In the middle of this conversation the waitress inched toward his table. Politely she asked, "Can I show you a picture of my daughter?"
"Sure," Bettis said. "Let's see."
"She's eight now," the waitress said, showing him the little girl's school photo. "Her name's Brianna. Do you know that the first words out of her mouth were? 'The Bus! The Bus!' She just loves you. We are so happy for your season!"
"Oh, wow!" Bettis said. "Come on, I've got to sign something for her." On a blank restaurant check Bettis wrote, BRIANNA. KEEP CHEERING FOR ME! JEROME BETTIS, 36.
After last Saturday's game, Staley looked back on his first season as Bettis's teammate. "It's been a joy playing with him, watching how he handles himself and how he handles this team," Staley said. "People look at us and, because we've gotten along so well, think it [the friendship] must be phony. I guarantee you, it's genuine."
During the season the running game was never more impressive than on Oct. 31, when Staley and Bettis helped Pittsburgh end New England's NFL-record 21-game winning streak. They did most of their damage in the second half, when the Steelers protected a 31--13 lead by controlling the ball for more than 20 of the last 25 minutes. During that stretch Pittsburgh threw only three times as Staley and Bettis combined for 22 carries that produced 118 yards. The frustrated Patriots even went to their goal line defense for six or eight plays. "I didn't even realize they had their goal line defense out there till I watched it on film," Bettis says. "I was like, Are you kidding me? We're running against that?"
Tackles Marvel Smith and Oliver Ross, guards Alan Faneca and Keydrick Vincent, and center Jeff Hartings kept opening holes. "That game was a dream for any lineman, especially because it was against the Super Bowl champs and a team we had so much respect for," recalls Hartings, who is going to his first Pro Bowl. "That's one of the games I'll look back on at the end of my career and marvel at."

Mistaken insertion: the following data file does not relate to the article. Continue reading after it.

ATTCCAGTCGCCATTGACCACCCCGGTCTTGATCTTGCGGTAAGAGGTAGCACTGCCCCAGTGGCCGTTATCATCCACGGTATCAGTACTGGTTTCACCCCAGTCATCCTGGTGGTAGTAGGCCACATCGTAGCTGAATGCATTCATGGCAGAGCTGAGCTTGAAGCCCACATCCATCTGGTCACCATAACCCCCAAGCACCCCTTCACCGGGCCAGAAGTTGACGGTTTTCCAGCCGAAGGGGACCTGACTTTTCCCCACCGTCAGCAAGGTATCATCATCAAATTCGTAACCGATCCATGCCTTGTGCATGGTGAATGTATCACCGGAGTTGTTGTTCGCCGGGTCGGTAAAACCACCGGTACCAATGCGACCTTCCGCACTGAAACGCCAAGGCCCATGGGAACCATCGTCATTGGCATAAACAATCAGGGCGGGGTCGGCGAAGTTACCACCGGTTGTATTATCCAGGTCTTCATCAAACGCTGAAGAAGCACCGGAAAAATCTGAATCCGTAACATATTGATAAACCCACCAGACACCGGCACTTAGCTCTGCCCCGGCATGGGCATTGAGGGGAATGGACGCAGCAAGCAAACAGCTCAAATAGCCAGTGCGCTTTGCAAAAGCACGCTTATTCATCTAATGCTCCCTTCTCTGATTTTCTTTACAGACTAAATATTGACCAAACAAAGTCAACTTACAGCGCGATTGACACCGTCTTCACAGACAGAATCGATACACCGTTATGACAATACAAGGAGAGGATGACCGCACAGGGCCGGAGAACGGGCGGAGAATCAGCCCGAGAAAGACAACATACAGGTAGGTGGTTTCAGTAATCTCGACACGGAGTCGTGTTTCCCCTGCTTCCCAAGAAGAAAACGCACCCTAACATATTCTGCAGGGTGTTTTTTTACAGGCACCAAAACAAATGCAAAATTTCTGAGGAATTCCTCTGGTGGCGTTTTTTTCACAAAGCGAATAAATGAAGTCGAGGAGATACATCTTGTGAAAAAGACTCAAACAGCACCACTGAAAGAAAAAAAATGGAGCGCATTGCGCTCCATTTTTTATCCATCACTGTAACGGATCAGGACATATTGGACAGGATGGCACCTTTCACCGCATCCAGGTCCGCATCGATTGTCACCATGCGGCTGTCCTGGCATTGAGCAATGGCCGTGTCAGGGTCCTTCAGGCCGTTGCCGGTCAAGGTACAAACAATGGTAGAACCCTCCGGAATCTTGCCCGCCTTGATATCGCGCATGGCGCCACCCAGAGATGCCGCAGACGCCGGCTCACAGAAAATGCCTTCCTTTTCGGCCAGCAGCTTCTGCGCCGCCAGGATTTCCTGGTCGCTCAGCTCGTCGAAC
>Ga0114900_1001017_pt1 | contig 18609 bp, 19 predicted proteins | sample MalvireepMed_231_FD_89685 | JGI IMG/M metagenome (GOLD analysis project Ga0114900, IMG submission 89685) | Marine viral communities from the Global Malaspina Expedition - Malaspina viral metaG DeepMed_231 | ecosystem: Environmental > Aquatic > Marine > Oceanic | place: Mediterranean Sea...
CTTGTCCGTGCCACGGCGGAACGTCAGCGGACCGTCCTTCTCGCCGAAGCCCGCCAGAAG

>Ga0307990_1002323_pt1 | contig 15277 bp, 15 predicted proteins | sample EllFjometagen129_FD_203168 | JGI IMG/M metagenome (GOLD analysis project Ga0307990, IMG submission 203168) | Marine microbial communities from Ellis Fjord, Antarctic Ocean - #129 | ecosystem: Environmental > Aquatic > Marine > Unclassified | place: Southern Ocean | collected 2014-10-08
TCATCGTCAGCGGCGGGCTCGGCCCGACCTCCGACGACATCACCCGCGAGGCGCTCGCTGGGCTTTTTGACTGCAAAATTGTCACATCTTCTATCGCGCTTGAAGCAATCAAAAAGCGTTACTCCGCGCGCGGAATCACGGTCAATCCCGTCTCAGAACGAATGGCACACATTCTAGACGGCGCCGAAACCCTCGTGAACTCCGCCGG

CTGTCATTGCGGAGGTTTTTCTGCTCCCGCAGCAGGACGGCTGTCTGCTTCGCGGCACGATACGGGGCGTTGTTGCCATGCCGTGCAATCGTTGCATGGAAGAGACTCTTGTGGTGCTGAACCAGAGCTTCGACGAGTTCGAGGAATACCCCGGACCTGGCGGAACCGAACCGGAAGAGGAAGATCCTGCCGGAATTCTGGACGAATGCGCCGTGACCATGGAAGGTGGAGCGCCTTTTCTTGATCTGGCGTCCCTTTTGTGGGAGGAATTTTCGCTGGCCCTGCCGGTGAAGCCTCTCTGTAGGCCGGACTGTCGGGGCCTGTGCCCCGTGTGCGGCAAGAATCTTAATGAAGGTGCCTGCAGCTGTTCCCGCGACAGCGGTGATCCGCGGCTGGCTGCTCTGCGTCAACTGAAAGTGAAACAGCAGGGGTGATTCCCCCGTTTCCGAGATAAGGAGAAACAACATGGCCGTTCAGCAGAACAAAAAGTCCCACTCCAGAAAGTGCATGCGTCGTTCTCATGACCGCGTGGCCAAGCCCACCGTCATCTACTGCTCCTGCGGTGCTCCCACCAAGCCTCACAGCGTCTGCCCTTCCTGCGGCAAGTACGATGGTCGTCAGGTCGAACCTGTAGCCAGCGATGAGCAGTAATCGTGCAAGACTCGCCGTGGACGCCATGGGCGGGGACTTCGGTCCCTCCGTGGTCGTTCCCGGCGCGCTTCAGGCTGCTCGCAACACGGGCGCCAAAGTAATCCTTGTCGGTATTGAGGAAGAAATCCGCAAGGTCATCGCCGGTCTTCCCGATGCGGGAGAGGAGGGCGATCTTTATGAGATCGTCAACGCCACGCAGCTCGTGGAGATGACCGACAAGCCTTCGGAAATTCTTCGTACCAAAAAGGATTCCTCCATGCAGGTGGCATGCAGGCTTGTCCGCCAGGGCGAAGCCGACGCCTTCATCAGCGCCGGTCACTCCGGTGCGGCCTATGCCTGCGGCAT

In 2004 the Steelers ran the ball on 61% of their snaps, an NFL high. However, in the playoff against the Jets, they relied more on the pass because New York played so many eight-man fronts and because Pittsburgh offensive coordinator Ken Whisenhunt believed his unit created matchup advantages by spreading the field and throwing short passes. After 43 minutes of play the Steelers' run-pass ratio was 50-50, and the Jets led 17--10; over the last 17 minutes, plus overtime, running plays were called on 22 of the team's 31 snaps, and Pittsburgh won on Jeff Reed's 33-yard field goal.
Three months ago the Steelers weren't worried about matchups. They just lined up and overpowered teams like New England. This time the Patriots will bring a power back of their own, Corey Dillon, who missed the first meeting with a bruised foot. In 16 games this season he ran for 1,779 yards, including 144 on Sunday in a 20--3 divisional playoff win over the Indianapolis Colts. "If Dillon's running well, it's a long day for anybody," Steelers linebacker Larry Foote said on Sunday, after the AFC title-game matchup had been set.
For the first time since the merger in 1970, the teams in the AFC Championship Game will have a combined winning percentage of more than .900 (31--3, .912). The Patriots will be gunning for their third Super Bowl in four years. The Steelers, who haven't been to the big game since losing in January 1996, will need a better performance from Roethlisberger than he had against the Jets. "Ben struggled tonight, and he's a little down," Pittsburgh coach Bill Cowher said on Saturday night. "It's good for him. He'll come into the championship game really focused, and when he's really focused, he plays well. I'm not worried about him."